Chapter 1, `Revelation, sanctification and inspiration'. Webster argues that a doctrine of Holy Scripture must be based on a prior account of divine communicative activity; everything to be said about Holy Scripture must be `subservient to the self-presentation of the triune God' (6). Webster then describes this self-presentation in terms of revelation, sanctification, and inspiration. Revelation is `the life-giving and loving presence of the God and Father of our Lord Jesus Christ in the Spirit's power among the worshipping and witnessing community' (12). `The "sanctification" of Scripture (its "holiness") and its "inspiration" (its proceeding from God) are aspects of the process whereby God employs creaturely reality in his service' (8-9). Speaking of Scripture in terms of these three particular aspects of divine communicative activity preserves the priority of divine action, what Webster calls `proper dogmatic order'. Particularly helpful are Webster's explanation of his choice of the term `sanctification' to depict God's use of Scripture, along with his critique of descriptions of Scripture as divine accommodation, as analogous to the hypostatic union, as testimony, as a means of grace, and as taking `servant form' (Berkouwer).
Chapter 2, `Scripture, church and canon'. Where God is communicatively present, says Webster, there also is the church. The church, therefore, is rightly described as the `creature of the word', and so a doctrine of Scripture must also address Scripture's relationship to the church. According to Webster, `The definitive act of the church is faithful hearing of the gospel of salvation announced by the risen Christ in the Spirit's power through the service of Holy Scripture' (44). Webster then offers suggestive sketches of the visibility and apostolicity of the church, Scripture's authority within the church (`its Spirit-bestowed capacity to quicken the church to truthful speech and righteous action' (52)), and the church's act of canonisation.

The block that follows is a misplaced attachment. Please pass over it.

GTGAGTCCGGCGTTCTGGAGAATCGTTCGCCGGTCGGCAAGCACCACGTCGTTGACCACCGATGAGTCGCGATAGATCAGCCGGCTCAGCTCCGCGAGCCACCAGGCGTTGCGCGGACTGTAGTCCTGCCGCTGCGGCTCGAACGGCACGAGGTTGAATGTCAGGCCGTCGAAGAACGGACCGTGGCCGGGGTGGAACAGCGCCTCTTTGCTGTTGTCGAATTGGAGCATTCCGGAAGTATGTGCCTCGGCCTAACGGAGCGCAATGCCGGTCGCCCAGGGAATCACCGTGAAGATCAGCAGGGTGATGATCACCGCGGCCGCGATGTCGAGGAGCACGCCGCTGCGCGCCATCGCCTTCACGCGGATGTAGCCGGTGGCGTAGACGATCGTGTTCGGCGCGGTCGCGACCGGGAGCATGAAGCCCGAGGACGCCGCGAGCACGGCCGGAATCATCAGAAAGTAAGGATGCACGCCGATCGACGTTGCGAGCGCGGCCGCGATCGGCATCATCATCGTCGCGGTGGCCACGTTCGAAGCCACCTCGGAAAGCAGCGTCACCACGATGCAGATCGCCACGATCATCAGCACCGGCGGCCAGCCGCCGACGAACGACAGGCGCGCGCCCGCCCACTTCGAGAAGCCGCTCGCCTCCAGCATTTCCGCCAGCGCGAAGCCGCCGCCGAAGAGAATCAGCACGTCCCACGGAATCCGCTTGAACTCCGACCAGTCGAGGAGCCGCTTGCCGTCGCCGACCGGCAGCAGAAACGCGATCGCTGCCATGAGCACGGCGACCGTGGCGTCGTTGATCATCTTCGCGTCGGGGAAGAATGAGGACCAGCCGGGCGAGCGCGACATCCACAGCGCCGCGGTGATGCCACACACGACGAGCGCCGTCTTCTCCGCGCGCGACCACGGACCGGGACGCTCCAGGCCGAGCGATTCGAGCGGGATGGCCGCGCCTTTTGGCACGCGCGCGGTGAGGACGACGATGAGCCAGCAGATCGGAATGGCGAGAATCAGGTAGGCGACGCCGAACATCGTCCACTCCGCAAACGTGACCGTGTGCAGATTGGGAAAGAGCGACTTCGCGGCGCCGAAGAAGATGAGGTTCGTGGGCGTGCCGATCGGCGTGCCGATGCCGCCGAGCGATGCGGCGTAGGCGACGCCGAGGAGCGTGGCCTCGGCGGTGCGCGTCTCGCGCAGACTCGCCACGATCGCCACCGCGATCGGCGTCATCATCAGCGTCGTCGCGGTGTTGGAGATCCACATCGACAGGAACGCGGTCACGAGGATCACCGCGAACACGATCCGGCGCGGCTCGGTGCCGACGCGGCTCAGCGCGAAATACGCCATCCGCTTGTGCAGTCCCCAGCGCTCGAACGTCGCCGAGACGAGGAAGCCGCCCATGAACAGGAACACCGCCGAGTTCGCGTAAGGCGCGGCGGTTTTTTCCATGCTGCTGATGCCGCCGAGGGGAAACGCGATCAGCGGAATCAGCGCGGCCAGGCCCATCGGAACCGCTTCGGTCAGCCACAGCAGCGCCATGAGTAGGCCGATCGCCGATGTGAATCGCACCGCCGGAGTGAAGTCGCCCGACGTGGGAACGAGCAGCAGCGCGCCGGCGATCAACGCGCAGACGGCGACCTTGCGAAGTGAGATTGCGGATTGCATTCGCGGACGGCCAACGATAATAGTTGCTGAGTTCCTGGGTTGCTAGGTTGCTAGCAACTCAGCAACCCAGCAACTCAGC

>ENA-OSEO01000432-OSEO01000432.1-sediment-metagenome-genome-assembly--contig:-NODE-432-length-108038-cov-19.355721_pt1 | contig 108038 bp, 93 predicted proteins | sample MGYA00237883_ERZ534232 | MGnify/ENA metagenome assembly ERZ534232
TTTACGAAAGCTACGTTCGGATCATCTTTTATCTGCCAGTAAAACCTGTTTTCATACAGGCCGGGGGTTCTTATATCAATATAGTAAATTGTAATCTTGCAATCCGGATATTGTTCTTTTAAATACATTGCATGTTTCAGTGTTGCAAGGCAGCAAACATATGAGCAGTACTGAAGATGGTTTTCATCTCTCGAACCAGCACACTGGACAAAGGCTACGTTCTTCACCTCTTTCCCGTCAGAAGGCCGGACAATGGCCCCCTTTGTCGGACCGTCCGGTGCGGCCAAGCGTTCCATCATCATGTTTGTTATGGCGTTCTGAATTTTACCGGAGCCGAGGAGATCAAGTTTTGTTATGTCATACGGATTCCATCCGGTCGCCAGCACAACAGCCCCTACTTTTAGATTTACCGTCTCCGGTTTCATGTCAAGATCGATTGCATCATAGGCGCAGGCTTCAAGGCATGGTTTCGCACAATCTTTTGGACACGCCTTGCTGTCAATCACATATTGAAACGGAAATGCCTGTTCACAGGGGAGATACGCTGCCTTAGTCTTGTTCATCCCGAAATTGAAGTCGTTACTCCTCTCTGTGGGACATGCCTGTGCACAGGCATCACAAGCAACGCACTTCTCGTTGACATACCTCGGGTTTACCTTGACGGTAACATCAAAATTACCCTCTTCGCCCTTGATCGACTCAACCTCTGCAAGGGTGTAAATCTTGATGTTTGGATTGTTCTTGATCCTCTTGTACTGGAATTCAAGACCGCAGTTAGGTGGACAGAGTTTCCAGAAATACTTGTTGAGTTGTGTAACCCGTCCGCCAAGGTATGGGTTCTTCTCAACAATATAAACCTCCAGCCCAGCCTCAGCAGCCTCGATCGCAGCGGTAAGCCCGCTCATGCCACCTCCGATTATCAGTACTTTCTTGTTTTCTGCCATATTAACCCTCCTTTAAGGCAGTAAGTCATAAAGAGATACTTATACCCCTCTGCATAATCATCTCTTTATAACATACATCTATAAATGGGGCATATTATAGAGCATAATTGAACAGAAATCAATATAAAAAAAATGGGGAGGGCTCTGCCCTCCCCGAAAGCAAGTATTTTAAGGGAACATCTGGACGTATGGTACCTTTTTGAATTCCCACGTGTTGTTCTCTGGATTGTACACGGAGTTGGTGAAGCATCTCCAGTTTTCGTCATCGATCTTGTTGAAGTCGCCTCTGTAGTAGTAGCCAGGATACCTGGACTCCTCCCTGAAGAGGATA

Chapter 3, `Reading in the economy of grace'. What then does God's communicative presence, within the communion of the church, achieve in the individual reader of Scripture? In this deeply moving, even devotional, chapter, interwoven with seasoned advice from the likes of Calov, Calvin, Bonhoeffer, and Zwingli, Webster portrays the act of reading Scripture as `an instance of the fundamental pattern of all Christian existence, which is dying and rising with Jesus Christ through the purging and quickening power of the Holy Spirit. Reading Scripture is thus best understood as an aspect of mortification and vivification: to read Scripture is to be slain and made alive' (88).
Chapter 4, `Scripture, theology and the theological school'. The `Current Issues in Theology' series to which this book belongs is intended for `upper-undergraduates and graduate students of theology, as well as...Christian teachers and church professionals'. It is appropriate, then, that the one particular, non-dogmatic issue Webster chooses to address is the role of Scripture in the theological tasks of formulating doctrine, catechesis, and training church leaders. Taking his cue this time from Ursinus, Webster argues that theology, in all its tasks, is `a simple sketch or outline of the different parts of Christian teaching with an eye to their scope and interrelations. There is no organising principle,...and no interest in defence or apologetic commendation: the aim is simple summary description' (113). Theology, therefore, is `not a set of improvements on Scripture', but is rather `most properly an invitation to read and reread Scripture, to hear and be caught up by Scripture's challenge to a repentant, non-manipulative heeding of God's Word' (130). Webster then concludes this extraordinary account of Scripture with Calvin's `Jeremiah' prayer and a poignant appeal from Augustine's sermons on the Gospel of John.